A single, oral dose of vitamin A, given to infants shortly after birth can reduce the risk of death in the developing world by 15 percent, according to a study released this week.
Simple, affordable life-saving measures, such as exclusive breastfeeding, immunization, insecticide-treated bed nets and vitamin A supplementation, have helped to reduce child deaths in recent years, according to UNICEFs The State of the Worlds Children 2008 report.
South Africas food fortification programme was generating interest throughout the continent, but it was too early to determine the impact on the health of South Africans, a World Health Organisation (WHO) affiliate said.
By Brigitte Stark-Merklein. LUANDA, Angola, 21 June 2006 With excitement about the 2006 FIFA World Cup at a peak, Angolan star players are among the most recognizable role models here, inspiring a sense of achievement much appreciated in this war-ravaged country.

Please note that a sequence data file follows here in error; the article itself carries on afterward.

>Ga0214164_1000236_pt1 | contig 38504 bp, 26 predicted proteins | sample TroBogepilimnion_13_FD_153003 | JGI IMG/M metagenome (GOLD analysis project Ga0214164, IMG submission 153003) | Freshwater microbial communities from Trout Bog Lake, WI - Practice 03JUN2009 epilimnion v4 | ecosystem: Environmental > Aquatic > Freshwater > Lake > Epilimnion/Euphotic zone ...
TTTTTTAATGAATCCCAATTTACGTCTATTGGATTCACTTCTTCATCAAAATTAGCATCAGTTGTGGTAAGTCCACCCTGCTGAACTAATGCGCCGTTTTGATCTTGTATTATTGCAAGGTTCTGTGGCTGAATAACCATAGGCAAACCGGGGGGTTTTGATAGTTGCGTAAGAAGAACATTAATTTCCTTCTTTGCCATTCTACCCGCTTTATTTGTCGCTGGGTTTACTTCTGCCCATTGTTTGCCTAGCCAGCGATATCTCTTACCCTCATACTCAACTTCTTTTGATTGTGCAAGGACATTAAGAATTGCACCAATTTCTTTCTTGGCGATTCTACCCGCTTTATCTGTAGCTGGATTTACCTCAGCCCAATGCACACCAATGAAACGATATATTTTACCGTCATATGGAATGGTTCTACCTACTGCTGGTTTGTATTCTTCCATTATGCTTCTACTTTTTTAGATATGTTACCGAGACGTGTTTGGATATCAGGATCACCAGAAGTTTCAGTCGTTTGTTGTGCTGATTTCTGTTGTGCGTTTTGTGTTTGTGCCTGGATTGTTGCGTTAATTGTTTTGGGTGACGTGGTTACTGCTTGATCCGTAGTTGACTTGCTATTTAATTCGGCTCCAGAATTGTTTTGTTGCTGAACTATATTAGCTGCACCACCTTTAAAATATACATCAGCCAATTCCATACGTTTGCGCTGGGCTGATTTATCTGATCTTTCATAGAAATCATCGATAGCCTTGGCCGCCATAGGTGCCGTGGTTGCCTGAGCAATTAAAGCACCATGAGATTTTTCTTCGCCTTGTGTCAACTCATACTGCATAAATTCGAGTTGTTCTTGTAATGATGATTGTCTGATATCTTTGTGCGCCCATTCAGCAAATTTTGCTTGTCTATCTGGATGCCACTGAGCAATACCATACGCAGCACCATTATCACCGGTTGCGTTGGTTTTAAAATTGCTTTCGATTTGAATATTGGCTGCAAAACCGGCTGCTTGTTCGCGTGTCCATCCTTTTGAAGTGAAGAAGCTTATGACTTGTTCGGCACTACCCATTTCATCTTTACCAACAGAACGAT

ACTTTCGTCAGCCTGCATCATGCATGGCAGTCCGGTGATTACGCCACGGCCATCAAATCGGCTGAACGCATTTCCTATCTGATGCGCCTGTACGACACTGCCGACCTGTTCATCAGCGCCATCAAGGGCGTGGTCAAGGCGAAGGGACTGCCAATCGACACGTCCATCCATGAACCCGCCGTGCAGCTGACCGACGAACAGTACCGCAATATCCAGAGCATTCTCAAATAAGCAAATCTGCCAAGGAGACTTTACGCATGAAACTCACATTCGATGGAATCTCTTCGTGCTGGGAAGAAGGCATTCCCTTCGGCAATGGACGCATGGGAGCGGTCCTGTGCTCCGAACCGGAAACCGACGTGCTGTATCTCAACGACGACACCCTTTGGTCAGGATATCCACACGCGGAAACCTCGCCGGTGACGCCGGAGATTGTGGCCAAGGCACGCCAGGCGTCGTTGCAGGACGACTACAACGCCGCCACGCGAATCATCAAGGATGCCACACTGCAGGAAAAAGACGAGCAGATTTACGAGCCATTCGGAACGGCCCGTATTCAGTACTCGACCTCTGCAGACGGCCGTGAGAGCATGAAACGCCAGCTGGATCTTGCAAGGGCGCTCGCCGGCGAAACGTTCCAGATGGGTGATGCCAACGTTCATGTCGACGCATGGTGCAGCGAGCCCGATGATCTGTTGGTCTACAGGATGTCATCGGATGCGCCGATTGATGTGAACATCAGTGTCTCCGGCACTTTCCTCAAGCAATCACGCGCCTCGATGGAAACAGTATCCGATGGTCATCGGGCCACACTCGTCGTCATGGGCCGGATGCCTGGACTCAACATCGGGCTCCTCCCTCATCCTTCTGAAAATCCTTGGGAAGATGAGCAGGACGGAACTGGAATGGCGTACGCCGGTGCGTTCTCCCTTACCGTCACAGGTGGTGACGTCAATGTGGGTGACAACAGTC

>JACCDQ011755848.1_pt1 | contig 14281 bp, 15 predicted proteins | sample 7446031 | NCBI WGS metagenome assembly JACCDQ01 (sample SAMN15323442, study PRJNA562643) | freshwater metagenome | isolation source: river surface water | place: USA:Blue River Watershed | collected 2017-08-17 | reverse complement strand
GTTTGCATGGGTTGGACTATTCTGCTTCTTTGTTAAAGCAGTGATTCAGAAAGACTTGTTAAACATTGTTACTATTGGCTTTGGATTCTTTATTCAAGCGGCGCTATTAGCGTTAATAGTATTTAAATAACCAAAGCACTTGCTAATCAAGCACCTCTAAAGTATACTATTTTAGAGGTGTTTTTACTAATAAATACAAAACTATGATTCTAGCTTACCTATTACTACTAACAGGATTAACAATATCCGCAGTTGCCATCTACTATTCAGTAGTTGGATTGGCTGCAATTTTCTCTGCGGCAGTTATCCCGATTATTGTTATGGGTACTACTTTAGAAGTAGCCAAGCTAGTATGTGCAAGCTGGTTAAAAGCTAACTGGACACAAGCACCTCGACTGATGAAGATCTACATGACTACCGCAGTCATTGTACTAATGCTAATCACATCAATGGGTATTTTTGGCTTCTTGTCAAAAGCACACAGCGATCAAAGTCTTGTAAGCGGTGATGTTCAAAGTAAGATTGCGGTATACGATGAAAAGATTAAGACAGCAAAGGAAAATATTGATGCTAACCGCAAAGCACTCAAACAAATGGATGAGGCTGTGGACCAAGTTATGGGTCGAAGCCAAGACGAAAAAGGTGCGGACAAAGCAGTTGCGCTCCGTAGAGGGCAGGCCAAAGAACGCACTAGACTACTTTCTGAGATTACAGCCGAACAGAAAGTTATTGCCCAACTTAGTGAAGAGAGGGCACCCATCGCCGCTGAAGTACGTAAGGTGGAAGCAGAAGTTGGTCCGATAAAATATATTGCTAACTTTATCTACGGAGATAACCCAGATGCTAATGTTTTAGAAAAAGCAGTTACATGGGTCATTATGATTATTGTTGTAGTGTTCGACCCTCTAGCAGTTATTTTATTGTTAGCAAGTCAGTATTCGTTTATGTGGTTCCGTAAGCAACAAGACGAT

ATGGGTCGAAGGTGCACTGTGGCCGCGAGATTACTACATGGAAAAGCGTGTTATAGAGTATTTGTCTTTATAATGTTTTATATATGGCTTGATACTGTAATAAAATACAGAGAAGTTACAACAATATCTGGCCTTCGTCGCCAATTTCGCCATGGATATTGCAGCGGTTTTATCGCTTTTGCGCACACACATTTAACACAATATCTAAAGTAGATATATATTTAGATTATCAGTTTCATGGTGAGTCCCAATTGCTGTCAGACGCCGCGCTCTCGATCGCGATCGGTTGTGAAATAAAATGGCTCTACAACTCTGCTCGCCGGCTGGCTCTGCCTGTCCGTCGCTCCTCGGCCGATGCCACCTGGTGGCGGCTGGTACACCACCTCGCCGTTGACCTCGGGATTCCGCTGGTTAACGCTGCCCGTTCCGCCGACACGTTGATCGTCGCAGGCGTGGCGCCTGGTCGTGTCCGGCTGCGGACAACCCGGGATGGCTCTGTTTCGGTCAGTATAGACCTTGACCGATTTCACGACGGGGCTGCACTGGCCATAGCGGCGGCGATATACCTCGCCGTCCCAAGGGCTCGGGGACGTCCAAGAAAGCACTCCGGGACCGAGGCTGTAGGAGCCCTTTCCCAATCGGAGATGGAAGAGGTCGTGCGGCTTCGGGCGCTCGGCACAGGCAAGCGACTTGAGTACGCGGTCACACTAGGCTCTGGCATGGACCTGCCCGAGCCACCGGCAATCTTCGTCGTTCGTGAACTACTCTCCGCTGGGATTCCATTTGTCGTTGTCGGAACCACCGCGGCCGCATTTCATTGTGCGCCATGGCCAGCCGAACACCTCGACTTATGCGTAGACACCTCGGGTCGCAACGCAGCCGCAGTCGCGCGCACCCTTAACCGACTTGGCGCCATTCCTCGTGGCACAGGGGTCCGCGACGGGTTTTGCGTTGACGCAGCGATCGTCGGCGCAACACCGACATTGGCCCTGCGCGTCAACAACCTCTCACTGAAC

It has long been known that malnutrition undermines economic growth and perpetuates poverty. Yet the international community and most governments in developing countries have failed to tackle malnutrition over the past decades, even though well-tested approaches for doing so exist. The consequences of this failure to act are now evident in the world's inadequate progress toward the Millennium Development Goals (MDGs) and toward poverty reduction more generally.
World Health Organisation conference on Nutrition, ICC Durban South Africa 10-13 April 2005, Participants' Statement
HIV/AIDS is affecting more people in eastern and southern Africa than our fragile health systems can treat, demoralizing more children than our educational systems can inspire, creating more orphans than communities can care for, wasting families and threatening our food systems.
UK scientists have developed a new genetically modified strain of golden rice, producing more beta-carotene.